How to get your CV noticed by recruiters
Updated: Jan 25
The success of securing a role first comes with a strong CV.
Part of the struggle when submitting a great resume, however, is that many corporations utilise Applicant Tracking Systems (ATS) to scan your document before it even reaches the hiring manager.
Why? Firstly, because hiring managers are extremely busy with limited time; secondly, an ATS is designed to quickly screen applications, matching the contents to the criteria required for the job.
And if your CV doesn’t match the requirements, you’ll soon be cut. So, what can you do?
Below we offer some pointers on how best to loophole Applicant Tracking Systems, and get your CV noticed by recruiters.
Taylor your CV
Many people make the mistake of assuming that a CV is a solid, fixed piece of content, which only requires amendments once you move onto the next job. However, this is not the case.
Your CV should be tailored as much as possible to the role you’re applying to.
Sure, you can’t change the contents in terms of the experience you’ve actually gained thus far – but you can highlight particular transferrable skills from your previous experience, which is applicable to the new role.
Ensure that your opening paragraph about yourself always includes your most recent job title, and where possible, include a quantifiable success measure which is relevant to the requirements of the job you’re applying for.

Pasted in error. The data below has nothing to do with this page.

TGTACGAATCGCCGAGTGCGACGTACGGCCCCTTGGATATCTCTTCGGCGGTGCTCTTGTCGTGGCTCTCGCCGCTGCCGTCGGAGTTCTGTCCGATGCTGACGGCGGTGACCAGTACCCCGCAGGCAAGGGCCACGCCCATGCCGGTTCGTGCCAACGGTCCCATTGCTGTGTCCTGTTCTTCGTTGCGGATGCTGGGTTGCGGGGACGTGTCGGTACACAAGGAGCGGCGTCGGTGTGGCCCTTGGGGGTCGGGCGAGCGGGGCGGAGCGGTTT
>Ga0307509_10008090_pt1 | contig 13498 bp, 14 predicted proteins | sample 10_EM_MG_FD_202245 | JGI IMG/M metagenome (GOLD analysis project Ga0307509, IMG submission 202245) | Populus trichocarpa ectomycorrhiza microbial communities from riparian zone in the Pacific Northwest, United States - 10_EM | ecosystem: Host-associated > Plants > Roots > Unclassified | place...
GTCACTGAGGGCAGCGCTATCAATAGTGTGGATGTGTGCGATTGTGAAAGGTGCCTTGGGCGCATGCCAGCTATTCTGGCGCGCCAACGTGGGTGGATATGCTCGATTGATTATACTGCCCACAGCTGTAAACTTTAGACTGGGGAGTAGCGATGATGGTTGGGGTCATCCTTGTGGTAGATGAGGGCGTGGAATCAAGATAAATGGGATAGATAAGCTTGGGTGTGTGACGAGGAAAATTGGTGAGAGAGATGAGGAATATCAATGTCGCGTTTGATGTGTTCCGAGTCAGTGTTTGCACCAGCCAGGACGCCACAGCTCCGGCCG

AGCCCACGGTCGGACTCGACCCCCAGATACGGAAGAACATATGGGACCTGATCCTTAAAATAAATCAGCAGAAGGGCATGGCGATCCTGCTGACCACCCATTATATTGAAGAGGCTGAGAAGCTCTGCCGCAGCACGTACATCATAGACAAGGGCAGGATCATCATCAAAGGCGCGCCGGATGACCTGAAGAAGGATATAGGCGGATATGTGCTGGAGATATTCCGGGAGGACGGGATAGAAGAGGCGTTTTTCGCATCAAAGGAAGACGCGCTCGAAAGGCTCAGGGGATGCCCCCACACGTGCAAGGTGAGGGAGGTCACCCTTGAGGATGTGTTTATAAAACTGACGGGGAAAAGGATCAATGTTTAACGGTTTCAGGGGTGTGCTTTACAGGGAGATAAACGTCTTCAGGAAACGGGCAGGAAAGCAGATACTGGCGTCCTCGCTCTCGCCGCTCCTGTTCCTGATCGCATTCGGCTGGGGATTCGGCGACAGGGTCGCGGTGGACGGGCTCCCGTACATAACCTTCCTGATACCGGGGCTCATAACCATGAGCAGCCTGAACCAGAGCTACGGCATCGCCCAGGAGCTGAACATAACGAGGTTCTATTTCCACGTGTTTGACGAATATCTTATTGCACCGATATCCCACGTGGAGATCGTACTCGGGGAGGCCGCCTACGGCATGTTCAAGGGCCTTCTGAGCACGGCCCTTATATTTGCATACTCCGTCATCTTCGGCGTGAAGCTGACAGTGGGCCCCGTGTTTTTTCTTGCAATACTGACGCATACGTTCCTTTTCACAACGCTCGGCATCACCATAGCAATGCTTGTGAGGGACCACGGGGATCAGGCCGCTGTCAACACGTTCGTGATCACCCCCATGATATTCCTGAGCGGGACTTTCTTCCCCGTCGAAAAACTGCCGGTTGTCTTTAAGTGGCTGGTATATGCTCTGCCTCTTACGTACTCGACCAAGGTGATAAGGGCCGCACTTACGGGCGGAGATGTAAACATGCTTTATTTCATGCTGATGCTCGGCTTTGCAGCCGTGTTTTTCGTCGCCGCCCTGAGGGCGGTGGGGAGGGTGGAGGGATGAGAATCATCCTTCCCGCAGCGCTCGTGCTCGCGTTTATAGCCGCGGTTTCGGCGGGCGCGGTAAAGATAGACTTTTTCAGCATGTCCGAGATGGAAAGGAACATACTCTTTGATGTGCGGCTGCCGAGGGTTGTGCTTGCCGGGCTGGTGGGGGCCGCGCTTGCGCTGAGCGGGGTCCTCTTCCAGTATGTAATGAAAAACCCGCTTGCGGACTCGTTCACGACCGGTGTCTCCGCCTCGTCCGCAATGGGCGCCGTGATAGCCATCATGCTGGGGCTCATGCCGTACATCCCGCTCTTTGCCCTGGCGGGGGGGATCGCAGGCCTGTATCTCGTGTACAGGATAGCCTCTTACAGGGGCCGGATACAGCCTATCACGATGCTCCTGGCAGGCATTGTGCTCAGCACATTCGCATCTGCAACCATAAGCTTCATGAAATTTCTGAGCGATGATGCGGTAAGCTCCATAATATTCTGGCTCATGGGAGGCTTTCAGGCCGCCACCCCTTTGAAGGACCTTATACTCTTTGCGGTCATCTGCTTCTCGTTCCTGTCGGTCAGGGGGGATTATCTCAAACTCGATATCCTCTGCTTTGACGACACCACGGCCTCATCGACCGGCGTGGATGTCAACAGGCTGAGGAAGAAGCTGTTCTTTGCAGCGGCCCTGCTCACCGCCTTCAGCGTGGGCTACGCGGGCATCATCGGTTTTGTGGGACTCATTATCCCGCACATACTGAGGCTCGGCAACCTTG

Avoid acronyms and abbreviations
This is important regardless of whether your CV will potentially be reviewed by a HR manager or an ATS system.
Whilst of course most industry jargon and technical phrases will have relevant abbreviations or acronyms, it’s important that these are spelled out in full, with the abbreviation in brackets. This includes job titles / descriptions.
After all, if your resume is scanned over by an assistant before reaching the hiring manager, chances are they will not always be clued up on absolutely all technical abbreviations. And an ATS is unlikely to match an acronym to its search terms.
So, make all of your skills and knowledge count by presenting the wording appropriately.
Keep formatting simple
As noted above, it’s really important to highlight relevant skills from your previous experiences.
If you opt for the bullet-point style presentation, ensure that your most relevant skills for the new role are nearer to the top. This tactic ensures that your most crucial experience is easily picked up, even if your document is only skimmed over by a recruiter.
We’d also recommend that you avoid using headers and footers, as most ATS cannot read this and the contents becomes scrambled. Instead, try narrowing your margins to 1.5cm to allow more space for you to add your credentials.
(We cannot emphasise this enough.)
Even if you’re highly qualified for the job, if you don’t have the right search terms on your resume, you’ll soon fall through the cracks.
Most job adverts will include keywords or ‘buzz words’ which highlight the person specifications and technical requirements the recruiter is most interested in. Be sure to carefully scour the job description, pinpointing keywords in both the essential and desirable qualities and link your experience to these effectively. Mirroring the language in the job description will reflect that you are a strong candidate.
Consider hiring a professional CV writer
We know that with our tips and guidance, you’re capable of composing a great CV.
But we also know the job market, its various industries and sectors, and the big players on the field – and we are able to construct the best resume for you, for any role.
If you want to show your best #FAC3, get in touch with our professional writers today.